California is also the primary grower of tree nuts, supplying 99 percent of our country's walnuts, almonds, and pistachios. In fact, California is number one in agricultural cash receipts, besting second-ranked Iowa by a whopping 40 percent. Half of all the US-grown fruits, vegetables, and nuts come from the Golden State. Regardless of where you live in the country, when you eat produce from your supermarket, you are eating from California.

But here's the hitch. While California has proved to be fertile ground for an appetizing array of fruits, vegetables, and nuts, higher temperatures and receding rainfall won't just curtail yields, it could obliterate California's ability to feed the nation. Such is the precarious nature of our current food supply system.

It wasn't always like this. Not long ago, our decentralized system of agriculture was regarded as the most productive in the world.5 Millions of smaller farms spread all over the land meant bad weather in one state wasn't bad news for an entire country. Decentralization was our food safety net. We had built into our agricultural supply what engineers would call redundancy: the duplication of critical components in a system for the purpose of increasing reliability.

With today's centralized system of agriculture, however, we've put all our eggplants in one basket. And when 300 million people rely on food from just a couple of locations—like California, or Iowa—local weather troubles create catastrophe for the entire country. One or two years of fidgety weather raises food prices, which is concerning enough. But prolonged fits could mean the most prosperous nation in the world goes hungry.

An uncertain climate isn't the only threat to our food prosperity. In fact, food prices have been escalating for over a decade, at a pace far faster than the increases in the cost of living. Sure, Mother Nature has been responsible for rising food costs in some years, such as 2008 when torrential rains flooded millions of acres of corn in Iowa. But the principle reasons for the rise in food costs are tied to production, processing, packaging, and transportation—which are all tied to oil.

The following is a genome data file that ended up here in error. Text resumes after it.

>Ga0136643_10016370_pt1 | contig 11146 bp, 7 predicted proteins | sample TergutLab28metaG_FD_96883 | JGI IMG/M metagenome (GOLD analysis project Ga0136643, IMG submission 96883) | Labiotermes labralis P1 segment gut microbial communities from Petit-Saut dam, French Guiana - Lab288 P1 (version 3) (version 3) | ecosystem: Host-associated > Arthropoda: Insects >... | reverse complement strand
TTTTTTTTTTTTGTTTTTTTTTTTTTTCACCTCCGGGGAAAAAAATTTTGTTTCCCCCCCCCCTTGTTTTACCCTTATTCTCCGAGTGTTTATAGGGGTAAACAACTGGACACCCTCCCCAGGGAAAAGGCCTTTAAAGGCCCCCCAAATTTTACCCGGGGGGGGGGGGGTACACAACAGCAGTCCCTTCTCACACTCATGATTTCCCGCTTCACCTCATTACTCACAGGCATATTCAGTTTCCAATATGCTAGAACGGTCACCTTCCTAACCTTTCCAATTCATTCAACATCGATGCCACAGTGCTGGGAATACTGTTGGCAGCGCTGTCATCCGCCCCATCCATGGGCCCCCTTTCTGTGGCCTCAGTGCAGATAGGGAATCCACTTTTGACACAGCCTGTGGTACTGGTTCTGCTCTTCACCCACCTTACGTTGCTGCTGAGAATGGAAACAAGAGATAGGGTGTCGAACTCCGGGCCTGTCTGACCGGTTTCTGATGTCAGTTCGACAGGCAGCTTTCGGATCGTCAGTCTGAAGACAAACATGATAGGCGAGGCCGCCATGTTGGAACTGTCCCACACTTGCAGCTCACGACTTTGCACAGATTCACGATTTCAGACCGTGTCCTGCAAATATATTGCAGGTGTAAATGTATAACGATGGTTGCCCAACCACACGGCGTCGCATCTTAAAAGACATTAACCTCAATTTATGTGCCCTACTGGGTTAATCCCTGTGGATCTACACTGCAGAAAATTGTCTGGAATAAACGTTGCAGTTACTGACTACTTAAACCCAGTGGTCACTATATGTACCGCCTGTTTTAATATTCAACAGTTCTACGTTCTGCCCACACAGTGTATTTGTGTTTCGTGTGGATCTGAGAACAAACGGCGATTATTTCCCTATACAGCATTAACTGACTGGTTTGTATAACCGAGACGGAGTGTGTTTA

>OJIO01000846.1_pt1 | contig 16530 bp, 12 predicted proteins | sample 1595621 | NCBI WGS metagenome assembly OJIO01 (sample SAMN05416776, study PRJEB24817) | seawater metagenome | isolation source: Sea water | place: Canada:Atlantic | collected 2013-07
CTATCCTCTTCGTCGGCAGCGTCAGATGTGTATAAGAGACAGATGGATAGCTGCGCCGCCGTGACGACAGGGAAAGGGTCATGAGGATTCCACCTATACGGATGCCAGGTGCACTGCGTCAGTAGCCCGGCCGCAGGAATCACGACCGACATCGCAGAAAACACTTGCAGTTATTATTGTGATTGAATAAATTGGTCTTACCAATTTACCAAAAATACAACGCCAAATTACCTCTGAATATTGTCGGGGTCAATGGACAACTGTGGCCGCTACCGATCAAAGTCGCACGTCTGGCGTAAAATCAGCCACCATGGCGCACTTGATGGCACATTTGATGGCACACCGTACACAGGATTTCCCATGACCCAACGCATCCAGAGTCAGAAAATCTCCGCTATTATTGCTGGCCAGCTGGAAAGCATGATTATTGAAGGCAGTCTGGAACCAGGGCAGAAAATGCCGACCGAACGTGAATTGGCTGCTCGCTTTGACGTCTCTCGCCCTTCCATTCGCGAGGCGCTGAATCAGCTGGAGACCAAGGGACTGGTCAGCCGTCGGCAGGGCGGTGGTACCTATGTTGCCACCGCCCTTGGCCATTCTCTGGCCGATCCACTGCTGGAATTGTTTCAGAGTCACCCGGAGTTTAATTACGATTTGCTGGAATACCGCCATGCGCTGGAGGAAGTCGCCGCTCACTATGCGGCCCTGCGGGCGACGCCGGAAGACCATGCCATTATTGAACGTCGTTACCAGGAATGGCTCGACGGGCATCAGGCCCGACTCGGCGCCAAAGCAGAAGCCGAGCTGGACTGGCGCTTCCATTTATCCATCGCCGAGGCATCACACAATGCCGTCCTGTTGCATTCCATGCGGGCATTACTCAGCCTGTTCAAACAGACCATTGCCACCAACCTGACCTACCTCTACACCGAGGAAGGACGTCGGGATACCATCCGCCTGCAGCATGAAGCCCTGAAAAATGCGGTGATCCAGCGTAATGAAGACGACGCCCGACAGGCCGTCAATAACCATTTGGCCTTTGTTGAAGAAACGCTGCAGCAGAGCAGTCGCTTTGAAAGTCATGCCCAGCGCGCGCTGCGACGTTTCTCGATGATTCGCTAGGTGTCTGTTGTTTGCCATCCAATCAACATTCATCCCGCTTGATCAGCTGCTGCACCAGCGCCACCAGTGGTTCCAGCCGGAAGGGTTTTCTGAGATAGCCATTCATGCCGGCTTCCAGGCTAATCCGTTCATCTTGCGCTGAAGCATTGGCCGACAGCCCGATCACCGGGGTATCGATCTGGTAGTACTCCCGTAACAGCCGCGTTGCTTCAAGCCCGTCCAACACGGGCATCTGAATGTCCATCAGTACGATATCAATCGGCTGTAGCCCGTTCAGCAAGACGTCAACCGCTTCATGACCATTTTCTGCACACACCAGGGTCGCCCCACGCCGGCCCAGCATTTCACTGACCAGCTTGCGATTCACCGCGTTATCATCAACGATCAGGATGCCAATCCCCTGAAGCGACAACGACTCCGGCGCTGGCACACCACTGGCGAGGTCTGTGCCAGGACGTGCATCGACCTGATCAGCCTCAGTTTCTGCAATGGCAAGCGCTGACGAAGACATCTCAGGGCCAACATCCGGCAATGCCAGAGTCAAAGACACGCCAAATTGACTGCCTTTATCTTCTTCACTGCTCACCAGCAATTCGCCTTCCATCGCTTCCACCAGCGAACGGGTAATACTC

In an open letter to the 2008 US president-elect Barack Obama, food expert and best-selling author Michael Pollan outlined just how our current system of food production is compromising not only the American dinner table, but national security. Pollan argues that our complete reliance on fossil fuels for food production spells imminent catastrophe as the era of cheap, abundant, and nonrenewable energy comes to a close. His arguments deftly illustrate the escalating futility of conventional agriculture. Pollan notes that in 1940, 1 calorie of fossil fuel energy produced 2.3 calories of food energy. But with today's industrial system of agriculture, the ratio has flipped to an inefficient, unsustainable equation, as it takes 10 calories of fossil-fuel energy to produce just 1 calorie of modern supermarket food. Pollan maintains that the solution "could not be simpler: we need to wean the American food system off its heavy twentieth-century diet of fossil fuel and put it back on a diet of contemporary sunshine." He advocates for smaller agricultural efforts in more places across the country, "not as a matter of nostalgia for the agrarian past but as a matter of national security." Pollan further contends that "nations that lose the ability to substantially feed themselves will find themselves as gravely compromised in their international dealings as nations that depend on foreign sources of oil presently do. But while there are alternatives to oil, there are no alternatives to food."